No one was tougher than a black belt in my small town youth. The phrase itself inspired awe, fear, and a little bit of jealousy. The only legitimate black belt in our tiny farming community ran the local shotokan school. Other than him, movies were our exposure to martial artists. The image of a trained black belt brought to mind not just scary physical skills but also someone who had an emotional control evidenced by a zen-like attitude. The violence portion was one aspect, but there was a touch of mysticism as well. In my youth, far East exoticism was a reality. I believed that the martial arts hid truths about life that could transcend the boring, dull reality of a Midwestern teen. Once in junior high, I met a kid who lied about having a black belt, and when I found out that little bit of untruth, I understood. That lie fed his ego. The black belt was to be admired. And let’s not forget the rumor that black belts had to register their hands with the police because those hands were deadly weapons.
As I grew up, I met a wide spectrum of martial artists. From the white belt who won MMA fights to the black belt who was just out to make money to the Filipino Martial Artist not concerned with rank, I realized that my concept of the martial arts was limited and wrong. Martial artists are as varied as all people. This seems obvious in hindsight, but when you’re from a small town and everyone looks and acts like you, you think that’s the way the world is. When the movies you see reflect the same themes – a white male taking lessons in self defense from a mysterious Asian man, you believe that’s the correct way of doing things. After leaving home for college, I was exposed to different peoples, lifestyles, sexualities, philosophies, religions, and martial arts. I learned that the belt around their waist had no more to say about them than the book in their hand. People are people are people. Exposure is the cure for myth and ignorance.
Counterpoint Tactical System has exposed me to more black belts than my previous stints in the martial arts. Not all of them are CTS black belts. The lesson still holds; no two black belts are alike. But I have learned from each of them in some way. It would be easy to say that a black belt means leadership or service or whatever, but I’ve seen these qualities in students at every rank along the spectrum. Being awarded a black belt does not flip a switch, and suddenly these attributes exist. It is the journey that instills – or brings outs – the values of leadership, etiquette, service, and humility. The instructors and mentors help the student discover these values in themselves.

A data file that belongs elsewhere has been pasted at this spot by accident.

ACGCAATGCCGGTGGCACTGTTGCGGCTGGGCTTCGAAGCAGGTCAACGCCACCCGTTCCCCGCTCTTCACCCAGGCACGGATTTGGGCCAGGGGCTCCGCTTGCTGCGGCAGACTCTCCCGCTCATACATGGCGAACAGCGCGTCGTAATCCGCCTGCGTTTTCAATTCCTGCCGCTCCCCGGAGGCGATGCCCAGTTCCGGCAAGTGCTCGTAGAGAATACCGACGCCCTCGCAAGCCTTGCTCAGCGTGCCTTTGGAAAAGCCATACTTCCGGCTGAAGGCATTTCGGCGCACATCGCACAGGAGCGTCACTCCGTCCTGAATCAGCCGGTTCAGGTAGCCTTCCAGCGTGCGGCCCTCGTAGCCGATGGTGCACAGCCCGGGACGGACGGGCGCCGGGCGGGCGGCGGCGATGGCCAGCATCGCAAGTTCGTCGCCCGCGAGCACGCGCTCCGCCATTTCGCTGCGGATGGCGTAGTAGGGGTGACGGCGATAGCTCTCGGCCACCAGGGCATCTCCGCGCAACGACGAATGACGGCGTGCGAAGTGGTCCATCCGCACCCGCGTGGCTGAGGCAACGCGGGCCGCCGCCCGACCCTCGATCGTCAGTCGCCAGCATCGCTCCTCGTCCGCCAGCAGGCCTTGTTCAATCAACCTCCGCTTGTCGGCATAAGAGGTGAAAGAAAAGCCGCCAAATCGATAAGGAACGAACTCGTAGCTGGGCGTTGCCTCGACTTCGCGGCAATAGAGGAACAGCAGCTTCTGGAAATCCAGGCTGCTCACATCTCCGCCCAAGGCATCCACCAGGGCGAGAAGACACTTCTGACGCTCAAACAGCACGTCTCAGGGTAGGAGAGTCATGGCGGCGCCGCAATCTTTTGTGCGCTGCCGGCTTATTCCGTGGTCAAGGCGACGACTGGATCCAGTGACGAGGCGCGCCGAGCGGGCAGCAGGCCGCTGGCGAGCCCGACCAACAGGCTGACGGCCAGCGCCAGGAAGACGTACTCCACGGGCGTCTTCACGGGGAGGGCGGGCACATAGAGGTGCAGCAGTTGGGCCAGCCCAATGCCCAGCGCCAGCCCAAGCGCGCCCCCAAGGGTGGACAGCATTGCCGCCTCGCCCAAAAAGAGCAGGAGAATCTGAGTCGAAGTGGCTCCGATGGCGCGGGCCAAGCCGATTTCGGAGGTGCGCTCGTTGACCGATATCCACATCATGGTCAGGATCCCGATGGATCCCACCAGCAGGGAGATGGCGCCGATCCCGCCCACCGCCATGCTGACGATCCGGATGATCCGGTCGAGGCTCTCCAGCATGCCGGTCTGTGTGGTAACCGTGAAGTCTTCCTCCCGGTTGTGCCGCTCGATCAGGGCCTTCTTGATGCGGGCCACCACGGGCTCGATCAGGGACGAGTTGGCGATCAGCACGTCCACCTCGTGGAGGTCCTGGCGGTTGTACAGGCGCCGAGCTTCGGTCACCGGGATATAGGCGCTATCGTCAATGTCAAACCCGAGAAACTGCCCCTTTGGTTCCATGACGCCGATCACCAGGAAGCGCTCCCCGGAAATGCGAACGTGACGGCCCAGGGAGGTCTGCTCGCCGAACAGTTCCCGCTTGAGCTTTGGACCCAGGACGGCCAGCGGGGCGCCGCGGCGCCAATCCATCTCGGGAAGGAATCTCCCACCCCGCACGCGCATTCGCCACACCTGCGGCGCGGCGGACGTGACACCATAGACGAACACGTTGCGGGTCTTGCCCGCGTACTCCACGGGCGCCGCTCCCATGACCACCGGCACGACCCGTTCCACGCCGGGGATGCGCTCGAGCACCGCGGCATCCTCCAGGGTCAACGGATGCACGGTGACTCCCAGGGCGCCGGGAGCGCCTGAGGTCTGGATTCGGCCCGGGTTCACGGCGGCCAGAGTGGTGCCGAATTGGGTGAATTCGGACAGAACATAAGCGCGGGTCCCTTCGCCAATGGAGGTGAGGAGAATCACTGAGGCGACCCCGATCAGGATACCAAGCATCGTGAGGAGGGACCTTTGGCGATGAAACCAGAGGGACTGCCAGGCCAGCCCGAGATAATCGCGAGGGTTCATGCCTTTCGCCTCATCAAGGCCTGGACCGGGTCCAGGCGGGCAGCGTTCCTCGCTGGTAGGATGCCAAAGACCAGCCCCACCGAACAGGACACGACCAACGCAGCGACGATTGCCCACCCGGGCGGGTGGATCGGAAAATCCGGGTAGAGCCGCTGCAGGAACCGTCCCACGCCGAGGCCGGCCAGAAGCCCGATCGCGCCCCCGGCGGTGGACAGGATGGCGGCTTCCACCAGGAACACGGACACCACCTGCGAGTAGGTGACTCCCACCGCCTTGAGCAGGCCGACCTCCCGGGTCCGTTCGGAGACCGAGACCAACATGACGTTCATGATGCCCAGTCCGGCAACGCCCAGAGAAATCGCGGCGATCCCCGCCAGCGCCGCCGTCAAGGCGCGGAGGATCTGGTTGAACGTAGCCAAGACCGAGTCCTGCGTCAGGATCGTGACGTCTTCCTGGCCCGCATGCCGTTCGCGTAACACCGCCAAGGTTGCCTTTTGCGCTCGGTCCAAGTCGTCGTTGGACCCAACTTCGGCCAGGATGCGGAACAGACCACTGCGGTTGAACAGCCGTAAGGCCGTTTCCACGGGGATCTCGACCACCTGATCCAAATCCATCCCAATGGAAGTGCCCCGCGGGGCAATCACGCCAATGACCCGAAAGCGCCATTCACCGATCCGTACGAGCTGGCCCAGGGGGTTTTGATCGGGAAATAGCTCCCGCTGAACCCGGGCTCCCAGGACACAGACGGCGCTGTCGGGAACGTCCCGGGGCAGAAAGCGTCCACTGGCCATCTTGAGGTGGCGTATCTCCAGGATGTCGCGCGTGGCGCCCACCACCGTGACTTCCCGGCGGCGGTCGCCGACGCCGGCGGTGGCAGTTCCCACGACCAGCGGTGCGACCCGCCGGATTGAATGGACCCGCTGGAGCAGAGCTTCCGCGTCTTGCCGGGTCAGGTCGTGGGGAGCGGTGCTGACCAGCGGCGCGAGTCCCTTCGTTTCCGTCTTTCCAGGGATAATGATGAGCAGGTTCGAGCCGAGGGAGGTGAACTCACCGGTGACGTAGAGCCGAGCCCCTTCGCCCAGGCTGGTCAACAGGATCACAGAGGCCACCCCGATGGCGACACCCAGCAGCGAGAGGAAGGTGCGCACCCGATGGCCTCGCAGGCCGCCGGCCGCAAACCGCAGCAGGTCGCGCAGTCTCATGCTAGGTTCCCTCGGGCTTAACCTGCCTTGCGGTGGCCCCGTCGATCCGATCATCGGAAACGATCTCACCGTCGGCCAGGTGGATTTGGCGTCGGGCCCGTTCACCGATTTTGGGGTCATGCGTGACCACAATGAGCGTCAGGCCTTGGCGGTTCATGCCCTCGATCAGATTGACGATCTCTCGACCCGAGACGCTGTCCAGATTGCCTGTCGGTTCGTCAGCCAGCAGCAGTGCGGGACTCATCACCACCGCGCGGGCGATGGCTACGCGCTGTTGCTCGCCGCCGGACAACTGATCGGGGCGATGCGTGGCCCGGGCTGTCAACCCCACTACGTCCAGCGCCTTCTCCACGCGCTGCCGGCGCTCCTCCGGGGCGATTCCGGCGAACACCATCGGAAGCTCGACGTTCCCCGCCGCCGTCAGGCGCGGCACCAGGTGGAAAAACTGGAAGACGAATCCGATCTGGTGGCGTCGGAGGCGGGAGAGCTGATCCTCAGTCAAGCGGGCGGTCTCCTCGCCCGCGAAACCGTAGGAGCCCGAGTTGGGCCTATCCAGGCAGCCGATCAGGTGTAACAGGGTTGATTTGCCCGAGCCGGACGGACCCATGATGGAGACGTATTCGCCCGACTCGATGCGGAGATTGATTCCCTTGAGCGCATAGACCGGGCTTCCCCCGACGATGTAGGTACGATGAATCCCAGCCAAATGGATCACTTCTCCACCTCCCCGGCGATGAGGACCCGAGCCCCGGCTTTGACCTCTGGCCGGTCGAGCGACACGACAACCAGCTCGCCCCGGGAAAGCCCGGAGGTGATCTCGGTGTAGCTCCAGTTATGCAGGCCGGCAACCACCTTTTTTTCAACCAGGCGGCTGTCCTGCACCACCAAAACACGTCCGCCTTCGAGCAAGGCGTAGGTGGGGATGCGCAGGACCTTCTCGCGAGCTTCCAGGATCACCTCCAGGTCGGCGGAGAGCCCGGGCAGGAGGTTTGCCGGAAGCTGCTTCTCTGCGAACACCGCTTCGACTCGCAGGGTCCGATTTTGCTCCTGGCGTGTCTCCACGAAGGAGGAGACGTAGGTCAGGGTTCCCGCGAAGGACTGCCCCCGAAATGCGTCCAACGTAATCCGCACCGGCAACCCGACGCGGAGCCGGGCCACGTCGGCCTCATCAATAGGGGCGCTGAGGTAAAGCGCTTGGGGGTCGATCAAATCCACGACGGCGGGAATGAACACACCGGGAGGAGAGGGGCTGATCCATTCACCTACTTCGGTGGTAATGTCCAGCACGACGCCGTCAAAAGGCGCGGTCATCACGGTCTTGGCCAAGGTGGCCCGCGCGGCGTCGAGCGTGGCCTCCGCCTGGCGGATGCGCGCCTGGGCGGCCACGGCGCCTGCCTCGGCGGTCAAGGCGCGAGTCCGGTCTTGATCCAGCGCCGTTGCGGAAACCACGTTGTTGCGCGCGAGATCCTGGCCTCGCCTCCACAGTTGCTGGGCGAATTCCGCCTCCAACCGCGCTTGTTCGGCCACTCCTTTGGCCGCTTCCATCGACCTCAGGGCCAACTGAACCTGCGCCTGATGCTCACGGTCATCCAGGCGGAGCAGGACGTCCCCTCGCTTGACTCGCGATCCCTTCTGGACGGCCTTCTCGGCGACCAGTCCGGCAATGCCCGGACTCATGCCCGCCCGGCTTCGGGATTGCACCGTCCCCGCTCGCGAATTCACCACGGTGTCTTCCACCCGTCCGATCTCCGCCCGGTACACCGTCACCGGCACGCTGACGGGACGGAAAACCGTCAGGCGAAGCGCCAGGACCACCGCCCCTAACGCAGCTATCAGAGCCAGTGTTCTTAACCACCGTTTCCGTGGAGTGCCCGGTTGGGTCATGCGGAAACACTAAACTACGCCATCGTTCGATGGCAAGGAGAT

I also can’t say that a black belt is just a belt. The celebrations after the black belt tests at Iron Mountain camp show that the belt has meaning. The joy and relief at passing that test is different from the ones that come before and the few that come after (as far as I’ve seen). Being awarded the first degree black belt has meaning. It is recognition of all the hard work, all the time and effort, that the student has put into the system. It is a physical symbol of accomplishing a goal. The first degree black belt is recognition of the journey by the founder/head of system/instructor that the student has made, but it is also the marker of the journey that lay ahead.
This year, I am training for my first degree black belt and am hoping to test at 2015 Iron Mountain camp. So, what exactly does the CTS black belt mean to me? It is the culmination of a goal that I set at my first Iron Mountain camp in 2010. This rank is a turning point. All of the foundation skills earned in the color belt spectrum are now brought together with a step up in complexity. The black belt is an acknowledgement of my effort from my instructor Master Zach Whitson and a challenge to be a leader. It is also joining a group of skilled individuals that I respect.
All of that is in the future, though. It’s worth thinking about but not dwelling upon. If I had to test today for black belt, I wouldn’t be ready. Each week, I get a step closer. Over the course of the year, I’ll have opportunities for Master Whitson and my friend, Mike Miller of Springfield FMA, to review my progress. They’ll let me know if I’m on track or not. If I’m not ready, I will not test this year. The belt, the rank, isn’t important without the skills that go with it. I’ve witnessed five first degree black belt tests over the course of my CTS tenure. I’ve watched everyone but Josh Ryer and Kevin Kilroe stand in front of Master Whitson and a testing board. The common denominator is skill. Each had their strengths and weaknesses. I could see the effort, the hours, put into training. It is inspiring to watch each and every time, and when I am training my curriculum, I think about all those tests. I think about what abilities I need. The bar has been set high. That brings a smile to my face and motivation to my soul. If I don’t get it this year, I will eventually. I’ll celebrate, and then the next day, I’ll set a new goal. Until then, I’ll keep training, continue learning, and trying to improve. My goal is to join this list.